Photo by Madison Ferguson
Winter Homecoming festivities came to a close on Friday, Jan. 16 with the coronation of the king and queen of winter sports, followed by the dance.
During halftime at the varsity boys basketball game again Tonganoxie High School, 2014 king and queen of winter sports winners Drew Boatwright and Olivia Phillips crowned this year’s winners, seniors Sebastian Uriarte and Mikaela McCabe.
Other king candidates were seniors Cody Deas, Tyler Garrison, Conner Kaifes, Luke Rachwal and Logan Marx.
Other queen candidates were seniors Isabelle Acree, Halie Breninger, Taylor Felshaw, Whitney Hazlett and Lacie Myers.
After being crowned queen, McCabe said she was at a loss for words, adding that she had not been expecting the results.
“I feel really exhilarated. It’s the best moment right now and I’m really happy,” McCabe said. “I was surprised because there were so many girls who were awesome, and I really didn’t know who was going to win.”
Uriarte was also excited to be crowned and said he was grateful for the votes of his peers.
“It’s a pretty cool feeling knowing that the student body wanted to vote for me,” Uriarte said. “I was pretty surprised [when they called my name]. I’ve always wanted to win Homecoming or prom [king] or something like this, so I was really excited and really happy. It makes me feel awesome knowing that [the students] thought I was the most suited person to be the candidate … I very much appreciate that.”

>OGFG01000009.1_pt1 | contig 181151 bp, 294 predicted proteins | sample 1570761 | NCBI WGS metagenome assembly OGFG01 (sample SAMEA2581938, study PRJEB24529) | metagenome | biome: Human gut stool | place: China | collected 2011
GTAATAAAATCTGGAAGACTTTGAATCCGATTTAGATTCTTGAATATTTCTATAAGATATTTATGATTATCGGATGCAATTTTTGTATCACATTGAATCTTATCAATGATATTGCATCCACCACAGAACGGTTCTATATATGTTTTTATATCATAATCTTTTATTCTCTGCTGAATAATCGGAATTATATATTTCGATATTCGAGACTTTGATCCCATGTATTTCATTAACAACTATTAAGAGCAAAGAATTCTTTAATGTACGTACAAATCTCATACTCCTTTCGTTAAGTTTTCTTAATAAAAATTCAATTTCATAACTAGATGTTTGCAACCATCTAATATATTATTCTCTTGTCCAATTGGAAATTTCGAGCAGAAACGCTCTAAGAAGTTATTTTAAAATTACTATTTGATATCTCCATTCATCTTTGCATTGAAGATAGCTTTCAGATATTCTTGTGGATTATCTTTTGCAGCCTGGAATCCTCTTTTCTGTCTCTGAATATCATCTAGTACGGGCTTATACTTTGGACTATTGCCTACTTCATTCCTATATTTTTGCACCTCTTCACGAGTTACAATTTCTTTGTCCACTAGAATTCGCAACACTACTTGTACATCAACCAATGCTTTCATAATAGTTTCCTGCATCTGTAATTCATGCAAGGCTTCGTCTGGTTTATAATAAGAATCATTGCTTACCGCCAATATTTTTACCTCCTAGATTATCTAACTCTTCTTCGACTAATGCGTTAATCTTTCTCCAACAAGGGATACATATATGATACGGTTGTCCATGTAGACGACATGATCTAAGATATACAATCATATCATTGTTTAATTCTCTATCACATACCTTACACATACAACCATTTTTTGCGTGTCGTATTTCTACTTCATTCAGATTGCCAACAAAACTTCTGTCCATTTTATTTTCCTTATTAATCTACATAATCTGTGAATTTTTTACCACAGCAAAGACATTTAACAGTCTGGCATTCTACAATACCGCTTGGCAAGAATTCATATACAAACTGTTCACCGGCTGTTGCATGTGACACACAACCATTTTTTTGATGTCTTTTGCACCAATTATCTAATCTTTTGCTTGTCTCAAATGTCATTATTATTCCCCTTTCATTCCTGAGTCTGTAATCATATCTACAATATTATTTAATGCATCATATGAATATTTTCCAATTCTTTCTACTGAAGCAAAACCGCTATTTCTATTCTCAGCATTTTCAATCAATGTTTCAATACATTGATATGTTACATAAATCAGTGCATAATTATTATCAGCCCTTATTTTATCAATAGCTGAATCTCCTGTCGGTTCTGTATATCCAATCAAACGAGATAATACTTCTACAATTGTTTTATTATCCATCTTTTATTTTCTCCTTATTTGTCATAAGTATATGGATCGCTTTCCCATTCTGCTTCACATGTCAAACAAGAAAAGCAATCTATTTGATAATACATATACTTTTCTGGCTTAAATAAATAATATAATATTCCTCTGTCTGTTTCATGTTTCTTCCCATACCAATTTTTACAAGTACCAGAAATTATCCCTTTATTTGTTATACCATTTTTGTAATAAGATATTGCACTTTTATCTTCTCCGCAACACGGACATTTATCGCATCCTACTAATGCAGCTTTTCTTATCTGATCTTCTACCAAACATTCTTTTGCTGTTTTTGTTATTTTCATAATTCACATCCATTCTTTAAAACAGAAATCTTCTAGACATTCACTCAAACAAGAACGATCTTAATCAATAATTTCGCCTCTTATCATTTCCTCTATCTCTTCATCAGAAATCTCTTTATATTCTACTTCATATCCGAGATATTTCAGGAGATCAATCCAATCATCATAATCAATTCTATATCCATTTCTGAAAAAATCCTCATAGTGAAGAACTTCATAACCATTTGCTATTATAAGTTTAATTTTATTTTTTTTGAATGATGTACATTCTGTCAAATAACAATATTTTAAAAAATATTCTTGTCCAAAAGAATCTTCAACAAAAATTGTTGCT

Following the conclusion of the game, students moved to the commons for the Winter Homecoming dance.
This year’s Winter Homecoming was a first for senior Hannah Phipps. Phipps said she was glad she decided to attend.
“[The dance] has good, fun music. I’m enjoying [the dancing],” Phipps said. “It’s definitely a more friendly environment than Homecoming and Prom.”
Freshman Ashley Ebner also enjoyed attending her first Winter Homecoming, noting the difference from middle school dances.
“I like the music a lot. It’s kind of like a whole different thing than in middle school. It’s just better than middle school [dances] were,” Ebner said. “[High school dances] have all the lights and more people … It’s pretty fun.”